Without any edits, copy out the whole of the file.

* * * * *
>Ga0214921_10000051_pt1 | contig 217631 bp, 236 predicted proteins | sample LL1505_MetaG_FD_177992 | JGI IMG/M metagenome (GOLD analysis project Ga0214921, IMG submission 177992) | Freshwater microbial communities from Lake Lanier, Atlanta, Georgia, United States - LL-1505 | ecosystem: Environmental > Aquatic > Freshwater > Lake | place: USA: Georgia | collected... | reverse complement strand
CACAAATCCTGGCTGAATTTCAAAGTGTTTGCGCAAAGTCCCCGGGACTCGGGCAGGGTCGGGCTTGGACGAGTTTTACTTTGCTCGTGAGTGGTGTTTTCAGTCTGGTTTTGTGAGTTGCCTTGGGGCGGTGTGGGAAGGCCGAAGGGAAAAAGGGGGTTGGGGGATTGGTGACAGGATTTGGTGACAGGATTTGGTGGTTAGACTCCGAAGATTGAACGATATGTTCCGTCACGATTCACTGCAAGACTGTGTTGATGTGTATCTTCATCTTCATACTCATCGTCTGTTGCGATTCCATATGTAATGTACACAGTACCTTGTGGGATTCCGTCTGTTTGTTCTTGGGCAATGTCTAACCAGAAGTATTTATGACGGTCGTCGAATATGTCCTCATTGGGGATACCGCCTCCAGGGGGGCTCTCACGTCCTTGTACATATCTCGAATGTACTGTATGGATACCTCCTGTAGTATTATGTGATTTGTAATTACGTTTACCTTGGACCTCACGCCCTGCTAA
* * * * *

>Ga0214921_10000051_pt1 | contig 217631 bp, 236 predicted proteins | sample LL1505_MetaG_FD_177992 | JGI IMG/M metagenome (GOLD analysis project Ga0214921, IMG submission 177992) | Freshwater microbial communities from Lake Lanier, Atlanta, Georgia, United States - LL-1505 | ecosystem: Environmental > Aquatic > Freshwater > Lake | place: USA: Georgia | collected... | reverse complement strand
CACAAATCCTGGCTGAATTTCAAAGTGTTTGCGCAAAGTCCCCGGGACTCGGGCAGGGTCGGGCTTGGACGAGTTTTACTTTGCTCGTGAGTGGTGTTTTCAGTCTGGTTTTGTGAGTTGCCTTGGGGCGGTGTGGGAAGGCCGAAGGGAAAAAGGGGGTTGGGGGATTGGTGACAGGATTTGGTGACAGGATTTGGTGGTTAGACTCCGAAGATTGAACGATATGTTCCGTCACGATTCACTGCAAGACTGTGTTGATGTGTATCTTCATCTTCATACTCATCGTCTGTTGCGATTCCATATGTAATGTACACAGTACCTTGTGGGATTCCGTCTGTTTGTTCTTGGGCAATGTCTAACCAGAAGTATTTATGACGGTCGTCGAATATGTCCTCATTGGGGATACCGCCTCCAGGGGGGCTCTCACGTCCTTGTACATATCTCGAATGTACTGTATGGATACCTCCTGTAGTATTATGTGATTTGTAATTACGTTTACCTTGGACCTCACGCCCTGCTAA